October 15 was the first time since February 2003, with the huge demonstrations in the lead-up to the invasion of Iraq, that a call for an international action on a specific date has met with such a response.
In Spain, where the Indignados ("the outraged") movement began in May, hundreds of thousands of demonstrators marched through the streets of around 80 different cities, including 200,000 or more in Madrid, from where I am writing.
Actions have taken place on five continents. In more than 80 countries and about 1000 different cities, hundreds of thousands of youth and adults are on the march.
They are protesting against the management of the global economic crisis by governments rushing to bail out the private institutions responsible for the collapse ― and who are taking advantage of it to strengthen neoliberal policies: huge layoffs in public services, slashing social spending, huge privatisations and attacks on social programs, from public pension systems to unemployment benefits and more.
Everywhere, repayment of the public debt is the pretext used to strengthen austerity measures. Everywhere, demonstrators are accusing the banks.
In February 2003, we saw the broadest international mobilisation to try to stop a war. More than 10 million people gathered in countless demonstrations all over the planet.
Since then, the dynamics of the global justice movement born in the 1990s has faded, but never entirely died out.
On October 15, perhaps one million people took to the streets. Nevertheless, it was a huge victory, because it was the first large demonstration carried out in a 24-hour period around the planet against the people responsible for the capitalist crisis, which has created tens of millions of victims.
The economic crisis, which started in the United States in 2007, has spread through Europe since 2008. The debt crisis faced by developing countries has moved to the North.
It is interconnected with the food crisis, which has hit many developing regions since 2007-08. And this isn't to forget the climate crisis, which is above all affecting the peoples of the South.
The systemic crisis is also expressed at an institutional level: the leaders of the Group of Eight countries know they do not have the means to manage the international crisis. Thus, they have convened the Group of 20.
For three years now, it has proven incapable of coming up with valid solutions.
This crisis also involves a crisis of civilisation. The movement raises challenges to consumerism, generalised commoditisation, the failure to take the environmental impacts of economic activities into account, productivism, the search to satisfy private interests at the expense of the public interest, the major powers' systematic recourse to violence and the denial of the basic human rights of peoples, such as the Palestinians.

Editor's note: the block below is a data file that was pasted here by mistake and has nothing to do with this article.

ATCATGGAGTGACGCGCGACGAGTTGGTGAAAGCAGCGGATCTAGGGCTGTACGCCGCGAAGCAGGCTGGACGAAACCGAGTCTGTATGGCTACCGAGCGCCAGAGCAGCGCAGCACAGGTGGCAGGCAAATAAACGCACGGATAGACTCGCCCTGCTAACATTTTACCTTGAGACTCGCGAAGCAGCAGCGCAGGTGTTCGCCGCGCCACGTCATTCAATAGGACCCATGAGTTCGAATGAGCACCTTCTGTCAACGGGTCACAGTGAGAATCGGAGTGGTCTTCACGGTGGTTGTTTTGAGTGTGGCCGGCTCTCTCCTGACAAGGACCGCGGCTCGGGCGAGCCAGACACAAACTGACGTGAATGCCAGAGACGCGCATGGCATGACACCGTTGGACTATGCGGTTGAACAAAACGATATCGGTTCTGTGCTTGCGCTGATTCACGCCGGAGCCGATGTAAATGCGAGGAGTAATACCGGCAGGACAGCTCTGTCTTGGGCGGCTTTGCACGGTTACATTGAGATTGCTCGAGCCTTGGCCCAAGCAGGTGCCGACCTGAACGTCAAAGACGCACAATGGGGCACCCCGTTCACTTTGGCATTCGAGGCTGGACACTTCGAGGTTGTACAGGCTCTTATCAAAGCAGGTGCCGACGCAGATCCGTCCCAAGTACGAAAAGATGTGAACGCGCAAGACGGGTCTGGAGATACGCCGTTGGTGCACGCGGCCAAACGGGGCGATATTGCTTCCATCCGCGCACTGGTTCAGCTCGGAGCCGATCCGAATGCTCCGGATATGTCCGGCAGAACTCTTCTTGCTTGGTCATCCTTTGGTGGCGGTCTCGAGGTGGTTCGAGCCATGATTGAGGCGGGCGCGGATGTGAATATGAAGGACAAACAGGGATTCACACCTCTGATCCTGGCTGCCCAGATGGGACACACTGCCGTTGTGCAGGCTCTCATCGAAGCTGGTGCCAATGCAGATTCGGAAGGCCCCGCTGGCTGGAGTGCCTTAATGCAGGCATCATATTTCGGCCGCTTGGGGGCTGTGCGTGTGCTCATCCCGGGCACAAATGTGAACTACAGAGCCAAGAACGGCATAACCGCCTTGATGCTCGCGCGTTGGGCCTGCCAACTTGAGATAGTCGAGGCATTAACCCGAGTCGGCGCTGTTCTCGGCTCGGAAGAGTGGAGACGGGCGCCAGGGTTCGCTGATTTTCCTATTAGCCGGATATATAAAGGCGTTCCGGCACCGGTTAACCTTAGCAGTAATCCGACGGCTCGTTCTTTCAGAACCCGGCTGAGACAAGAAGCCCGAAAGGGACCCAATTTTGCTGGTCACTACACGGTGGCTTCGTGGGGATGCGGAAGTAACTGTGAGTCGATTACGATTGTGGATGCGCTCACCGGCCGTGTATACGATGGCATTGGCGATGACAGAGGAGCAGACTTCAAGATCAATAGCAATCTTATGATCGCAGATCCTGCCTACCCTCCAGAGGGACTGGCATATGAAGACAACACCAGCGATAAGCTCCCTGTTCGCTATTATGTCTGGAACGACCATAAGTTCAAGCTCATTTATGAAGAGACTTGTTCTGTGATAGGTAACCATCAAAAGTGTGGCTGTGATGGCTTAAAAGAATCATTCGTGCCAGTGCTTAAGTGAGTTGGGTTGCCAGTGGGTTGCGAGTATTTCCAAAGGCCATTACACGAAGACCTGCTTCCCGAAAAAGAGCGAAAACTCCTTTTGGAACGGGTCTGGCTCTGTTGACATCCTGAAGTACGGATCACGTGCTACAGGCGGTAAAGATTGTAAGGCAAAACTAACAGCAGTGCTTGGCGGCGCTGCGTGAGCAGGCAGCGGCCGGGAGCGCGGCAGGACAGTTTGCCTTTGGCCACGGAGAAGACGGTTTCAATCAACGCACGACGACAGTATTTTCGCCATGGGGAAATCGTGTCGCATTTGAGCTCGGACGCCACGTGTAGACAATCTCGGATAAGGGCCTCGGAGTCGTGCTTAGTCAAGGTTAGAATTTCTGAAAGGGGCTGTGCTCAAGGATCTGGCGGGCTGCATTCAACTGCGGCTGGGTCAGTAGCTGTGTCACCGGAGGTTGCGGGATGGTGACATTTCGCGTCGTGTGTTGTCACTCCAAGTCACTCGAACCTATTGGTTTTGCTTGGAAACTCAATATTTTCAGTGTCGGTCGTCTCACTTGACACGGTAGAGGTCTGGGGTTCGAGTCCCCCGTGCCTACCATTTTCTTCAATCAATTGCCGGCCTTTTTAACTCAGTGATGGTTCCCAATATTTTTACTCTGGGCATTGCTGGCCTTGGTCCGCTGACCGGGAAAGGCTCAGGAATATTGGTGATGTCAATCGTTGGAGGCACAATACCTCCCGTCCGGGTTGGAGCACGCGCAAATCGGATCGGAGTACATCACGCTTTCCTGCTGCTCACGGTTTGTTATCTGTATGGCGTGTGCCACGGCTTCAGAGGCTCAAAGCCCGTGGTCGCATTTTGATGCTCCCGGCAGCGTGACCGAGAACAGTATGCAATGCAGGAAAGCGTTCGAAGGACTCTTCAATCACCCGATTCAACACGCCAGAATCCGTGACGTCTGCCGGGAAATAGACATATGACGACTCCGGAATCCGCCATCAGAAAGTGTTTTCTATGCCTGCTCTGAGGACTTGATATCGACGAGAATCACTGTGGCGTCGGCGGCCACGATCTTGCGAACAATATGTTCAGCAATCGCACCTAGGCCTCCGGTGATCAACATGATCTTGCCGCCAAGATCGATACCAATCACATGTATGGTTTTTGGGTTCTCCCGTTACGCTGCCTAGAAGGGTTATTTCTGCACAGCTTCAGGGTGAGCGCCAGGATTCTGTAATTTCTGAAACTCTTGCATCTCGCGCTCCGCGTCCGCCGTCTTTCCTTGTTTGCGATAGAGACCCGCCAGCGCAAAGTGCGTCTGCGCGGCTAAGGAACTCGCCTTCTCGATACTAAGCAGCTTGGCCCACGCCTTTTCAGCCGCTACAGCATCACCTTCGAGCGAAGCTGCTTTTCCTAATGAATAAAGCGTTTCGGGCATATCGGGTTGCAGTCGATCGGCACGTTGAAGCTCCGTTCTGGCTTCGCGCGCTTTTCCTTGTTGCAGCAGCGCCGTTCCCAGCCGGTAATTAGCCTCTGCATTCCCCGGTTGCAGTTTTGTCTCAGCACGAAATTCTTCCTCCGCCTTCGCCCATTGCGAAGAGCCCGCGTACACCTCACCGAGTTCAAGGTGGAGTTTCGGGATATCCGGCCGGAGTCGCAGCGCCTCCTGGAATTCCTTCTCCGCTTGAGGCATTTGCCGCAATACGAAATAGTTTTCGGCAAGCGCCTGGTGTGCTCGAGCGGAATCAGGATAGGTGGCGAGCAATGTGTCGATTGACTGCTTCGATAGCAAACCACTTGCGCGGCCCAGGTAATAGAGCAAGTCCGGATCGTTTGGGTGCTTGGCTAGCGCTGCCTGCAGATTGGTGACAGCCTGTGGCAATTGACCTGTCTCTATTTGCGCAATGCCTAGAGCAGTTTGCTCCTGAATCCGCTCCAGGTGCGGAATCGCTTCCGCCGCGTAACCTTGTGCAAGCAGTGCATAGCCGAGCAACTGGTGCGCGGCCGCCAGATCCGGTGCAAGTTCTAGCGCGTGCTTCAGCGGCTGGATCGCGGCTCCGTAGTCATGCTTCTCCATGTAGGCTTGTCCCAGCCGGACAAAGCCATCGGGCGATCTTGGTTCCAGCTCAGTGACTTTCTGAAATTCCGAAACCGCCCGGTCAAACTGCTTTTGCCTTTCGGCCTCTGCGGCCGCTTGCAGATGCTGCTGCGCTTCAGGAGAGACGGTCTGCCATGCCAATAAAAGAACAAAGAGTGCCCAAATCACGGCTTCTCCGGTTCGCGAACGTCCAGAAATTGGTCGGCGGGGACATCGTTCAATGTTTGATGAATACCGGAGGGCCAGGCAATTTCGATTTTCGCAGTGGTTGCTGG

Often, capitalism is the heart of what is being challenged.
No centralised organisation called this mobilisation. The Indignados movement was born in Spain in May in the wake of the Tunisian and Egyptian rebellions in the previous months.
It spread to Greece in June and to other European countries. It has crossed the North Atlantic since September.
Of course, a series of radical political organisations and organised social movements support the movement, but are not leading it. Their influence is limited.
It is a broadly spontaneous movement, mostly made up of young people, with an enormous potential to develop that is very disturbing to political leaders, the heads of major corporations and all police forces on the planet.
It could die out as a flash in the pan or be the spark that sets off the fire. Nobody knows.
On October 15, the call to mobilise mostly rallied demonstrators in cities and towns in countries of the North, including the planet's financial centres, which is very promising.
The outraged "Occupy" movements have sparked very creative and emancipatory dynamics.
If you are not yet involved, try to join or launch it if it does not yet exist where you live. Link up and take part in an authentic emancipation.
[Eric Toussaint is president of the Committee for the Abolition of Third World Debt (CADTM) Belgium. Reprinted from US Socialist Worker, translated by Marie Lagatta.]